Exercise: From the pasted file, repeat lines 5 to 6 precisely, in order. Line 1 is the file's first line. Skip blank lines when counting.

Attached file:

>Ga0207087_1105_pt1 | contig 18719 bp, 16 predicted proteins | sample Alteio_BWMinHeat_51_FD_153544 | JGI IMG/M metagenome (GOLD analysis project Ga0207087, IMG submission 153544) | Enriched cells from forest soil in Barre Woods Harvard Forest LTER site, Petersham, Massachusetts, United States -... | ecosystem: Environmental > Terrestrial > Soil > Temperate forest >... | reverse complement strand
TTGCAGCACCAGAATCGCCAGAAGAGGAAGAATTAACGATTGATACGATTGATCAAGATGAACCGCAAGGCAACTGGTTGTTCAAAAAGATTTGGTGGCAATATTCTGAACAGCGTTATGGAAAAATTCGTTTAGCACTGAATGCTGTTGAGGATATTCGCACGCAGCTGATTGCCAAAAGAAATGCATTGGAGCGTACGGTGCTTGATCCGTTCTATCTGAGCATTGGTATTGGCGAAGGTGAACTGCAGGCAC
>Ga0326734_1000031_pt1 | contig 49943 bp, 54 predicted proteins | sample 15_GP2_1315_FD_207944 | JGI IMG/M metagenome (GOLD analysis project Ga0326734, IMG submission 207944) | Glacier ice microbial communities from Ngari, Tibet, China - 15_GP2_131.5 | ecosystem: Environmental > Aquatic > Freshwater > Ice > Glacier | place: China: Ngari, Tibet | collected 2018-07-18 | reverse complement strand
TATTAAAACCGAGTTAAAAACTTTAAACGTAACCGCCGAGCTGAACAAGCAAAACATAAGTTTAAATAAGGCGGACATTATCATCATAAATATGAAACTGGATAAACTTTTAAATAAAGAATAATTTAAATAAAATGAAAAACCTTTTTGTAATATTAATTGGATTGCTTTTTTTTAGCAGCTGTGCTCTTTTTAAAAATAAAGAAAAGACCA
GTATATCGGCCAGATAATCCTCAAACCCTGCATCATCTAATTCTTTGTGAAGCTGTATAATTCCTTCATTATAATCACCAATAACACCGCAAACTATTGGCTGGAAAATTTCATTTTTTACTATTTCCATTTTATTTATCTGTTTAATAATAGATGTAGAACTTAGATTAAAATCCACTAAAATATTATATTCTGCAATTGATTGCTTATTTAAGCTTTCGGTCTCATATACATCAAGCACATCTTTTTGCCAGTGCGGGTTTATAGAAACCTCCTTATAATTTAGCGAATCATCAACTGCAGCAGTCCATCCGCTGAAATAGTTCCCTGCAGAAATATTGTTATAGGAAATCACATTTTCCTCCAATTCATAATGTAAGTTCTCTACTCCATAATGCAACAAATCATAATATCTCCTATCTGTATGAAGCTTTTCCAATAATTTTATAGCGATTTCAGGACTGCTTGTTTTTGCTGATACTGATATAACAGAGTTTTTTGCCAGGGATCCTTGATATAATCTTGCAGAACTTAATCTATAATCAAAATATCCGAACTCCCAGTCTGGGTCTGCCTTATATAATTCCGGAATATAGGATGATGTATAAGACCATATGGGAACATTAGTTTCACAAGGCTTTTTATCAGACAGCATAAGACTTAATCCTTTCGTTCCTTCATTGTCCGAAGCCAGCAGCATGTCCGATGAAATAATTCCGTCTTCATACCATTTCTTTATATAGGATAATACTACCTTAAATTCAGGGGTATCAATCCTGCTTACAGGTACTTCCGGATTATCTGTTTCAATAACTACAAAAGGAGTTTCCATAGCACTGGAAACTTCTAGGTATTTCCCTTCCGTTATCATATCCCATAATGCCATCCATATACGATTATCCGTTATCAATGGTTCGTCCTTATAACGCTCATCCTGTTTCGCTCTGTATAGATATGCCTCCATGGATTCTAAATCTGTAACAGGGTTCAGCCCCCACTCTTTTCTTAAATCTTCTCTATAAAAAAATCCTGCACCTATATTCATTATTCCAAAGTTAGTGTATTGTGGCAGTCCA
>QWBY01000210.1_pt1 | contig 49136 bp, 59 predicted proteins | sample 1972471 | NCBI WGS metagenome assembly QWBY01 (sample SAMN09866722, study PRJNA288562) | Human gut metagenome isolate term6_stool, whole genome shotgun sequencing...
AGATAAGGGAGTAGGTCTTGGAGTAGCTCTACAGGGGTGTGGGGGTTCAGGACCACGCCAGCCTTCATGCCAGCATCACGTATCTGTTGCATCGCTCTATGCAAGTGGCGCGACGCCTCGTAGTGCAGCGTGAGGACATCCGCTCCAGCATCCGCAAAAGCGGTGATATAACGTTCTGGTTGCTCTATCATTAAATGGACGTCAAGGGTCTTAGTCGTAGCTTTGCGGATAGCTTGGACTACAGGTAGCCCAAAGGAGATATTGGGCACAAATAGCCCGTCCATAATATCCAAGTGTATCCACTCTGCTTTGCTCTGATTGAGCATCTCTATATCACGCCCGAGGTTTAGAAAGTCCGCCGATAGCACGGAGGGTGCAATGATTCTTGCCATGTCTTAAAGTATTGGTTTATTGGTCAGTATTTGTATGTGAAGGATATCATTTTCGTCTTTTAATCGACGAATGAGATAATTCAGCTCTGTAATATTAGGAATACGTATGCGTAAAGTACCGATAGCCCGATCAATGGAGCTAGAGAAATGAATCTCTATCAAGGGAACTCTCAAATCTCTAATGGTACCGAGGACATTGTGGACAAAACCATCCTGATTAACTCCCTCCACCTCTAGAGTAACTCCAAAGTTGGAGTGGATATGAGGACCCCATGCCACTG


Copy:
GTATATCGGCCAGATAATCCTCAAACCCTGCATCATCTAATTCTTTGTGAAGCTGTATAATTCCTTCATTATAATCACCAATAACACCGCAAACTATTGGCTGGAAAATTTCATTTTTTACTATTTCCATTTTATTTATCTGTTTAATAATAGATGTAGAACTTAGATTAAAATCCACTAAAATATTATATTCTGCAATTGATTGCTTATTTAAGCTTTCGGTCTCATATACATCAAGCACATCTTTTTGCCAGTGCGGGTTTATAGAAACCTCCTTATAATTTAGCGAATCATCAACTGCAGCAGTCCATCCGCTGAAATAGTTCCCTGCAGAAATATTGTTATAGGAAATCACATTTTCCTCCAATTCATAATGTAAGTTCTCTACTCCATAATGCAACAAATCATAATATCTCCTATCTGTATGAAGCTTTTCCAATAATTTTATAGCGATTTCAGGACTGCTTGTTTTTGCTGATACTGATATAACAGAGTTTTTTGCCAGGGATCCTTGATATAATCTTGCAGAACTTAATCTATAATCAAAATATCCGAACTCCCAGTCTGGGTCTGCCTTATATAATTCCGGAATATAGGATGATGTATAAGACCATATGGGAACATTAGTTTCACAAGGCTTTTTATCAGACAGCATAAGACTTAATCCTTTCGTTCCTTCATTGTCCGAAGCCAGCAGCATGTCCGATGAAATAATTCCGTCTTCATACCATTTCTTTATATAGGATAATACTACCTTAAATTCAGGGGTATCAATCCTGCTTACAGGTACTTCCGGATTATCTGTTTCAATAACTACAAAAGGAGTTTCCATAGCACTGGAAACTTCTAGGTATTTCCCTTCCGTTATCATATCCCATAATGCCATCCATATACGATTATCCGTTATCAATGGTTCGTCCTTATAACGCTCATCCTGTTTCGCTCTGTATAGATATGCCTCCATGGATTCTAAATCTGTAACAGGGTTCAGCCCCCACTCTTTTCTTAAATCTTCTCTATAAAAAAATCCTGCACCTATATTCATTATTCCAAAGTTAGTGTATTGTGGCAGTCCA
>QWBY01000210.1_pt1 | contig 49136 bp, 59 predicted proteins | sample 1972471 | NCBI WGS metagenome assembly QWBY01 (sample SAMN09866722, study PRJNA288562) | Human gut metagenome isolate term6_stool, whole genome shotgun sequencing...